American Birding Podcast



Rare Bird Alert: May 31, 2019

Noteworthy continuing rarities in the ABA Area include the Slate-throated Redstart (ABA Code 4) in Texas, Little Egret (4) in Maine, and Common Crane (4) in Arizona.

We usually focus on a continent level rarity in this spot, but there were few this week outside of Alaska. New Jersey, however, saw a pretty extraordinary 2nd record this week, with a Yellow-green Vireo in Cape May. You may recall last year’s record of this very species at this very spot, and while it would be understandable to assume that it is the same wayward bird showing up for a second straight year, last year’s bird was banded. This one showed up sans band, meaning that this is a brand new bird of the same species in the same spot, a pretty wild occurrence.

Also notable for New Jersey, a Curlew Sandpiper was seen in Bayside, the third individual seen this spring in the state.

We have one 1st record to report this week, in Colorado where the state’s long overdue 1st documented record of White-tailed Kite was seen in Prowers. Every one of Colorado’s neighbors, including Wyoming, has a record of this species so it’s fair to say that Colorado birders have had this bird on their radar for a long time. Also noteworthy for Colorado, a Connecticut Warbler was seen in El Paso and a Laughing Gull in Boulder. 

Alaska is starting to get interesting as birders are present on most of the Bering Sea islands and many of the Aleutians now. Recent reports include Steller’s Sea Eagle (4) on Attu, Tundra Bean-Goose (3) at both St Paul and Gambell, and a Red-flanked Bluetail (4) at Gambell.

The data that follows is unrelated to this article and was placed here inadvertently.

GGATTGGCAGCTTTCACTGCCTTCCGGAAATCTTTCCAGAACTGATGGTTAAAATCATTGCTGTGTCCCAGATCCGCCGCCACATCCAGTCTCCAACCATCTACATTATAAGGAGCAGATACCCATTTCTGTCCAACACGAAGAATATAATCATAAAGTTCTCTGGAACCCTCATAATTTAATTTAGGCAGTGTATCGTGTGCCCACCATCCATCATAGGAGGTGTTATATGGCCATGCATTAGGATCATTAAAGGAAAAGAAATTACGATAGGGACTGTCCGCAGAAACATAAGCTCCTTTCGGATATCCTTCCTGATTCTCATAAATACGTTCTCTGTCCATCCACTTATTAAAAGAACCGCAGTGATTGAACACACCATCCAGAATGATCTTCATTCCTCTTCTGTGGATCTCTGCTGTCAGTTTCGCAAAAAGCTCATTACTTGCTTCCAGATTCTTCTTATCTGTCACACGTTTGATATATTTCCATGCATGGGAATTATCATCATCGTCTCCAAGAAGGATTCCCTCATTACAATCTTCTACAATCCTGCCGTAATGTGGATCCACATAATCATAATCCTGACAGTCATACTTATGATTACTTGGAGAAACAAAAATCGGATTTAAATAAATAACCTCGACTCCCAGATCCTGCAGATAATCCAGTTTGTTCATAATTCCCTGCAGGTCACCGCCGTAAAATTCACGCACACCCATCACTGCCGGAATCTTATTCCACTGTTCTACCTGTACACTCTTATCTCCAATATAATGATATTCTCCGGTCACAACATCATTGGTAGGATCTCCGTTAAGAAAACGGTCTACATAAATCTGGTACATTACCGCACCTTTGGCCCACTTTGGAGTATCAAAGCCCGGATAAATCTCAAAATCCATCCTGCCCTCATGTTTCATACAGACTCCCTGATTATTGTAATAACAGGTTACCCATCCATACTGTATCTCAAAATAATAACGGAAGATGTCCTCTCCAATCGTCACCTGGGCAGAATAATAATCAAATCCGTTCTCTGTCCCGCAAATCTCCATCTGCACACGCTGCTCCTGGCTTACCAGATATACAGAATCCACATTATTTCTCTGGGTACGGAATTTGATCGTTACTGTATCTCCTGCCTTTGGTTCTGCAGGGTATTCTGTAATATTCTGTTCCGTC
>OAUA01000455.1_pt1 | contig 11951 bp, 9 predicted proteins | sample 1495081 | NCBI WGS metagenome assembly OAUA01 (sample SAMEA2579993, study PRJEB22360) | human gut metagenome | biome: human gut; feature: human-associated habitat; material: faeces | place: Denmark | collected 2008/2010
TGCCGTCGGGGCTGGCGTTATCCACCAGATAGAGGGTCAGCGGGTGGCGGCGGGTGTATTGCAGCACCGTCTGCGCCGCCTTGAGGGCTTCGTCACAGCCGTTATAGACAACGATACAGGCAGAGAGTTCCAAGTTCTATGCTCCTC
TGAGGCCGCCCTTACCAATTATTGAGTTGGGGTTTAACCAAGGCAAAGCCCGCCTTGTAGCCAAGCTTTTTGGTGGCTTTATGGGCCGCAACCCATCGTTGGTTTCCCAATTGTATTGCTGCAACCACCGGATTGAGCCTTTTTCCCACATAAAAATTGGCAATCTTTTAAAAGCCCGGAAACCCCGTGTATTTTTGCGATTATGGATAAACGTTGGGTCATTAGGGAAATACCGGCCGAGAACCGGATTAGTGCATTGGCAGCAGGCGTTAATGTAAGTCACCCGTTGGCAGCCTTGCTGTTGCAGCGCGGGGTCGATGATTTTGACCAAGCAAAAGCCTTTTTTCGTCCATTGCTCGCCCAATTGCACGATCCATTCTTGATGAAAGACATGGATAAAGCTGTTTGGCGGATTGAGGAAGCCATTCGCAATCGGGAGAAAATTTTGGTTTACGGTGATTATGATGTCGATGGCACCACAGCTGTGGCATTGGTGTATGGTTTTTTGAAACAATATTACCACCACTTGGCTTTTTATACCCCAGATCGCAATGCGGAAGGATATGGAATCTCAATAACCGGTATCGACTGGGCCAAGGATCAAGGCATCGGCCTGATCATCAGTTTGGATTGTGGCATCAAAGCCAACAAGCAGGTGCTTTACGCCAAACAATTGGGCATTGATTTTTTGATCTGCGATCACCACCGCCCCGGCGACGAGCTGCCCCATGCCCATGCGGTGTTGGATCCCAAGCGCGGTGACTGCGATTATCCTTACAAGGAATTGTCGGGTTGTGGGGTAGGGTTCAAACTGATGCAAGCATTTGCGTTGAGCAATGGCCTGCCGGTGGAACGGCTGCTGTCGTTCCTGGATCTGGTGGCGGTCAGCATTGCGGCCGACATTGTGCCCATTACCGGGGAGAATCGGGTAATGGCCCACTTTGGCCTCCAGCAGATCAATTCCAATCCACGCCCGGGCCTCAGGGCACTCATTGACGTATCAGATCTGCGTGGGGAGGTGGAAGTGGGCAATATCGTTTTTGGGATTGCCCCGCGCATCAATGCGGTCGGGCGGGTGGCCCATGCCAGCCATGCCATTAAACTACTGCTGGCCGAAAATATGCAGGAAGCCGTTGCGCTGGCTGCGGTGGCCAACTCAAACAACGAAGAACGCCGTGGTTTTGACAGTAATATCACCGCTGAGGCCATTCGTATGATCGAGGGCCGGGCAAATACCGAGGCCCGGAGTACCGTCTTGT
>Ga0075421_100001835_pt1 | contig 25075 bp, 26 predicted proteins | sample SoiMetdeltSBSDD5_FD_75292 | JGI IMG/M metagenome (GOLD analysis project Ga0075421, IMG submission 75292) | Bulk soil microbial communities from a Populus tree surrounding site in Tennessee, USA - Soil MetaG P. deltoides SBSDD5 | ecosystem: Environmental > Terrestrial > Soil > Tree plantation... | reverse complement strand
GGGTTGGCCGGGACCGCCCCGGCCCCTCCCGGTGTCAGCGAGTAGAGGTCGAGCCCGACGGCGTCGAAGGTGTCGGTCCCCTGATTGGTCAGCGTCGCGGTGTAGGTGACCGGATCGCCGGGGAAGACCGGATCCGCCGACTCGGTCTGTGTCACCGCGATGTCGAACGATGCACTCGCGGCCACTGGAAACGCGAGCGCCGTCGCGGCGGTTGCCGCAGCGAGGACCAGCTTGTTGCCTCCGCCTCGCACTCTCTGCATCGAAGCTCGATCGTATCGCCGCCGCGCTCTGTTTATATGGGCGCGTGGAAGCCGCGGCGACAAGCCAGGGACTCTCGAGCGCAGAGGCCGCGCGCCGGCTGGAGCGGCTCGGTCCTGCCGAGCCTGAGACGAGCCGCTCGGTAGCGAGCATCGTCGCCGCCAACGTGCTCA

British Columbia had an Ash-throated Flycatcher this week in Kelowna.

Oregon had its second Hooded Warbler of the month in Coos. 

In California, a Hudsonian Godwit in San Diego was an impressive milestone bird for one of the continent’s most dedicated county listers, and a Yellow-green Vireo was seen in San Bernardino. 

Nevada had a White-tailed Kite in Clark and a Glossy Ibis in Nye. 

Arizona had a really great run of vagrants this week including a White-throated Thrush in Pima, aYellow Grosbeak (4) in Santa Cruz, and a Eastern Wood-Pewee in Maricopa. 

Notable birds in Texas include a Sulphur-bellied Flycatcher in Brewster, and yet another Mexican Violetear (3) in Uvalde. 

A young Brown Pelican was seen in Marion, Iowa.

Michigan’s 3rd record of Lazuli Bunting was visiting a feeder at Whitefish Point, and a Bullock’s Oriole was seen in Ontonagon. 

Illinois’s 12th Snowy Plover turned up in Cook this week.

A Brown Pelican in Franklin, Ohio, was the state’s 9th.

Indiana had a Brown Booby (3) in Zionsville.

Ontario’s 6th record of Bicknell’s Thrush was pulled out of the mist nets at Long Point this week.

In Quebec, a nice male Garganey (4) was seen in Saint-Gedeon.

New Brunswick had a Painted Bunting at a feeder in Hatfield Point.

Newfoundland’s 4th record of Black-necked Stilt was photographed in St. John’s.

Nova Scotia also had a Painted Bunting, this one at a feeder in Liverpool, and a Purple Gallinule was also seen at Cape Sable Island.

Maine’s 2nd record of Eurasian Collared-Dove turned up on Mohegan Island this week.

In Massachusetts, a Loggerhead Shrike was s nice find on Martha’s Vineyard, and a Curlew Sandpiper (3) was seen on Barnstable. 

Good for Connecticut, a Western Meadowlark was photographed in Hammonasset.

North Carolina’s 7th record of Limpkin was seen in Mecklenburg. A Bermuda Petrel (3) was also part of the regulars seen off Hatteras this week. 

And in South Carolina two more Limpkins were seen in what seems to be turning into a mini-irruption of this species, in Richland and in Sumter. 


Omissions and errors are not intended, but if you find any please message blog AT and I will try to fix them as soon as possible. This post is meant to be an account of the most recently reported birds. Continuing birds not mentioned are likely included in previous editions listed here. Place names written in italics refer to counties/parishes.

Readers should note that none of these reports has yet been vetted by a records committee. All birders are urged to submit documentation of rare sightings to the appropriate state or provincial committees. For full analysis of these and other bird observations, subscribe to North American Birds <>, the richly illustrated journal of ornithological record published by the ABA.